South Africa: High Court Orders Prasa to Create Safety Plan for Railway Security

19 November 2019

Three security companies have taken the Passenger Rail Agency of South Africa (PRASA) to court for risking passenger safety by terminating their contracts early without an alternative contract being finalised.

#UniteBehind has joined three applicants - Sechaba Protection Services Western Cape, High Goals Investments CC t/a Chuma Security Services, and Supreme Security Services CC - as an amicus curiae in the Western Cape High Court case.

#UniteBehind released a media statement on Monday saying: "PRASA recently dismissed the private security companies that provide almost 1,000 guards in Cape Town, and 2,000 more nationally, without new contracts or guards in place to take over their duties. The security companies have been operating on irregular contracts without due regard for performance, but this rash move only serves to leave our rail system vulnerable to further attack and degradation."

The statement said "poor governance, maladministration and corruption lies at the heart of the collapse of service at PRASA".

A 2019 Railway Safety Regulator Report noted that there were "9,268 security-related incidents" this year, which is 20% up on last year. It also reported 30 fatalities and 584 injuries due to security-related occurrences.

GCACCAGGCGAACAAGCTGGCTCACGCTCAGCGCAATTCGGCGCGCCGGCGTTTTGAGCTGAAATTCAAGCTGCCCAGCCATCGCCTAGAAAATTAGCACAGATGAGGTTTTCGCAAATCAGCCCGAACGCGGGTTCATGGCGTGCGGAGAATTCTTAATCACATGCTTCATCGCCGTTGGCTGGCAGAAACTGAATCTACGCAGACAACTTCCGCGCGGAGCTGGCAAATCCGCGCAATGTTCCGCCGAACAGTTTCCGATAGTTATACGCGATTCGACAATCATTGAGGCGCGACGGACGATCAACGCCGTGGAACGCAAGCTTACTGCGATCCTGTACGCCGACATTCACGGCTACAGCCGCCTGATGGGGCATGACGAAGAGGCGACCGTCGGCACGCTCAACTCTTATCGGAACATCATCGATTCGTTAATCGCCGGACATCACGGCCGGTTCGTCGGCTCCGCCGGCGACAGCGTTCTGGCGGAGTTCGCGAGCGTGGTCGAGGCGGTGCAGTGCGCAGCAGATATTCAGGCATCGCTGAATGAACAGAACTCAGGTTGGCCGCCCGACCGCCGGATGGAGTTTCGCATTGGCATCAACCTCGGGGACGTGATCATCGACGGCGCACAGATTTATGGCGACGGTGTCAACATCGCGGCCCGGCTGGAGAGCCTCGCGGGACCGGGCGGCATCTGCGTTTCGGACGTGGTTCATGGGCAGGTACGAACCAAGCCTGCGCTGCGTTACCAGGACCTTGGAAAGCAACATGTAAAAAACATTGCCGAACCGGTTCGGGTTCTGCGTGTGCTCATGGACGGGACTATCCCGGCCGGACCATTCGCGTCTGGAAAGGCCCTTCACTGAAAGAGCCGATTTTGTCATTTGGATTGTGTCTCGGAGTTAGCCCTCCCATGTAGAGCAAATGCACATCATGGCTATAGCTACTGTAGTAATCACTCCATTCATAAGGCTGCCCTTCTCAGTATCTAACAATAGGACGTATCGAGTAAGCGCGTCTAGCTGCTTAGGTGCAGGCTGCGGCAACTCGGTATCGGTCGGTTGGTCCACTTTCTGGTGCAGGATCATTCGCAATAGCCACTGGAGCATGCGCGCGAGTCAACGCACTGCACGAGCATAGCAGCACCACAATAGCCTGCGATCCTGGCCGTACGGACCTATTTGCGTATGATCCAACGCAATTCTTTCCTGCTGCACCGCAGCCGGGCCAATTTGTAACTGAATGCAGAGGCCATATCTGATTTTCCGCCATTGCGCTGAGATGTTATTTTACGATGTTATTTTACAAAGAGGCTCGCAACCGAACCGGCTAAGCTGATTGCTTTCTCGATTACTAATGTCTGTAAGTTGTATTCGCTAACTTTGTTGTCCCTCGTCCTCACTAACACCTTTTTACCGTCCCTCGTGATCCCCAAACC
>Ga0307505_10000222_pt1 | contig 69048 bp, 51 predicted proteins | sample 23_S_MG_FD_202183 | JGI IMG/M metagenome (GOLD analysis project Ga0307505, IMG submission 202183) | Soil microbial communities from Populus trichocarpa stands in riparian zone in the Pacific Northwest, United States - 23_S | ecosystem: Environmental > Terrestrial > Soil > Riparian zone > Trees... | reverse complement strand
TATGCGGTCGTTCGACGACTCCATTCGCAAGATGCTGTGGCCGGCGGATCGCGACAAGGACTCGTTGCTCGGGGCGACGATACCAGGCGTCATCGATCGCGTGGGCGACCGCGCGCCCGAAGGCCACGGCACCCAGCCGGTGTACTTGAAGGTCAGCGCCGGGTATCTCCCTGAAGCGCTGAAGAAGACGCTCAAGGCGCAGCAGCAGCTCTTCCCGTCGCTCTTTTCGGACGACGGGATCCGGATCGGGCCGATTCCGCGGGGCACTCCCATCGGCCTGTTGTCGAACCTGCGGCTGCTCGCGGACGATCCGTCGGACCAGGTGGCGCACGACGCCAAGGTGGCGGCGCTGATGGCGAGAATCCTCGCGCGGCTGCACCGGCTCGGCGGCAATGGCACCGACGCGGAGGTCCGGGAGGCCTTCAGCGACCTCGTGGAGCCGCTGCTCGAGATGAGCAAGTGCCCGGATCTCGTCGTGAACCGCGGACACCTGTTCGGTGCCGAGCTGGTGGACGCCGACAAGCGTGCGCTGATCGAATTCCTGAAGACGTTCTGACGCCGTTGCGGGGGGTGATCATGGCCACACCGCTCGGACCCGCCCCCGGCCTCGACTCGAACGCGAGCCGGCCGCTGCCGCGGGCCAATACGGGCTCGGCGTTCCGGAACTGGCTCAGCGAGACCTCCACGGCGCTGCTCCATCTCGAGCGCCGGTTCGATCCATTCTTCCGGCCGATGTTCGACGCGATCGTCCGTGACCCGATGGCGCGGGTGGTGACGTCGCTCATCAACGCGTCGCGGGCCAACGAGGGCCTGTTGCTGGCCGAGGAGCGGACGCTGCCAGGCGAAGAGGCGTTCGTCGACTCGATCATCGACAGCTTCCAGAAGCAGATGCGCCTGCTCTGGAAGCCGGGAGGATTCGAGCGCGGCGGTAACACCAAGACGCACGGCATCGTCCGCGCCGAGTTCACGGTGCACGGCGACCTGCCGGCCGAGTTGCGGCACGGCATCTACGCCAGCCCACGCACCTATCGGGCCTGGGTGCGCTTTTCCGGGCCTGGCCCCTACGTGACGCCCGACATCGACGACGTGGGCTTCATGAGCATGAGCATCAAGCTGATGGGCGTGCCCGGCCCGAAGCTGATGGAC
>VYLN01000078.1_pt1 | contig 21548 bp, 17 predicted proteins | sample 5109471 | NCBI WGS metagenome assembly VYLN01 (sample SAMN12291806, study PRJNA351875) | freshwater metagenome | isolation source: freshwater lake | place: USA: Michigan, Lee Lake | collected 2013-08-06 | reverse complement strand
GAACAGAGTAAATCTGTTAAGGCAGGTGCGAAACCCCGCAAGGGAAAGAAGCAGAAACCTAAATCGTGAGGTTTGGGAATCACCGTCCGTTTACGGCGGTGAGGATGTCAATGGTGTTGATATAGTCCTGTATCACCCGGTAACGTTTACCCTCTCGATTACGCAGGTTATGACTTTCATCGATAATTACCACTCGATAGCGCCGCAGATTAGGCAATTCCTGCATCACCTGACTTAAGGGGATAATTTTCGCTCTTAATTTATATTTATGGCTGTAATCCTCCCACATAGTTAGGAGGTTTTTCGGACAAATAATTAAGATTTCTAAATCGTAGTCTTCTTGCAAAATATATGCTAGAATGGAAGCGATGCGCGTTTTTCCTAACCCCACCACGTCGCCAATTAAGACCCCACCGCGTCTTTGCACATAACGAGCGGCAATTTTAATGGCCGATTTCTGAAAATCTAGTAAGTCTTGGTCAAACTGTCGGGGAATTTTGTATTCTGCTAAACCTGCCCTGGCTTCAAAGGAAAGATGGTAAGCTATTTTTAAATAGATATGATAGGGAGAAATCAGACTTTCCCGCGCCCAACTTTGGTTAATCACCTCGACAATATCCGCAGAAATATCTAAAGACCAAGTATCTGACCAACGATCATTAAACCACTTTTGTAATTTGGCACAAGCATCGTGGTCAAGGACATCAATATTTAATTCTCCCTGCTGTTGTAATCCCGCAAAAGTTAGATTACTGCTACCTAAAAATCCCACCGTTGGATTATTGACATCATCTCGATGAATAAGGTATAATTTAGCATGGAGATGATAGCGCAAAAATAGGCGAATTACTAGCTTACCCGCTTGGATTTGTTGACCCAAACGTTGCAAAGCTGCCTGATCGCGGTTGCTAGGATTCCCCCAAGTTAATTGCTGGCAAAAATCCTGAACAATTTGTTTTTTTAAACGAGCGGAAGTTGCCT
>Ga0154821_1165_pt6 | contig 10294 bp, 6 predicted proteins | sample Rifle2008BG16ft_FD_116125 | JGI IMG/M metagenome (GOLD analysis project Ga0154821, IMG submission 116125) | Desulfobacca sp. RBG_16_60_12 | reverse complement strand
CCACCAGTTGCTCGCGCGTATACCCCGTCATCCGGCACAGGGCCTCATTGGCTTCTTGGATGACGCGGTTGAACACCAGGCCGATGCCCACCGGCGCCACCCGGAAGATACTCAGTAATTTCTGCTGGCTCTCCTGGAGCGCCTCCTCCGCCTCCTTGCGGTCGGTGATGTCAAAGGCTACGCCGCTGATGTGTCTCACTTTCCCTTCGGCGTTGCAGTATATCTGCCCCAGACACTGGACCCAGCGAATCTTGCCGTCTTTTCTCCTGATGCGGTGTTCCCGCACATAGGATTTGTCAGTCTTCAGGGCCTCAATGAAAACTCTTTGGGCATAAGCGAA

Advocate Naefa Kahn, representing #UniteBehind, submitted recommendations that the new tender be finalised within the month and that an interim safety and security plan be put in place.

Advocate Adiel Nacerodien, on behalf of the applicants, argued that PRASA had breached its obligations to provide reasonable measures of security, and noted that the "festive season approaching will further the strain" on existing railway security.

Advocate Donald Jacobs, for PRASA, responded that this case is "merely a contractual issue."

Judge President John Hlophe presided. He dismissed Jacobs' argument, saying, "The problem is there is no provision for the interim to protect the thousands of commuters every day."

He had Jacobs clarify whether there is security present at the railways despite the termination of these contracts. Jacobs listed several units that are being utilised, to which Judge Hlophe replied, "I've never heard of these. Are they real?"

Hlophe asked why no commander of a unit was present to clarify how many guards are in place, and where they are specifically located.

"The security is woefully inadequate and there's no denying this fact," said Judge Hlophe. "Your clients knew this contract would end in October, and by not finding something else before this, they allowed an unnecessary gap."

Judge Hlophe swiftly ruled in favour of the applicants. PRASA must continue the security contracts until the new tender is finalised, or until alternative measures are in place including an interim security plan within the month.

"Essentially, what we've won is a plan that sets out what needs to be done," said #UniteBehind's Zackie Achmat.

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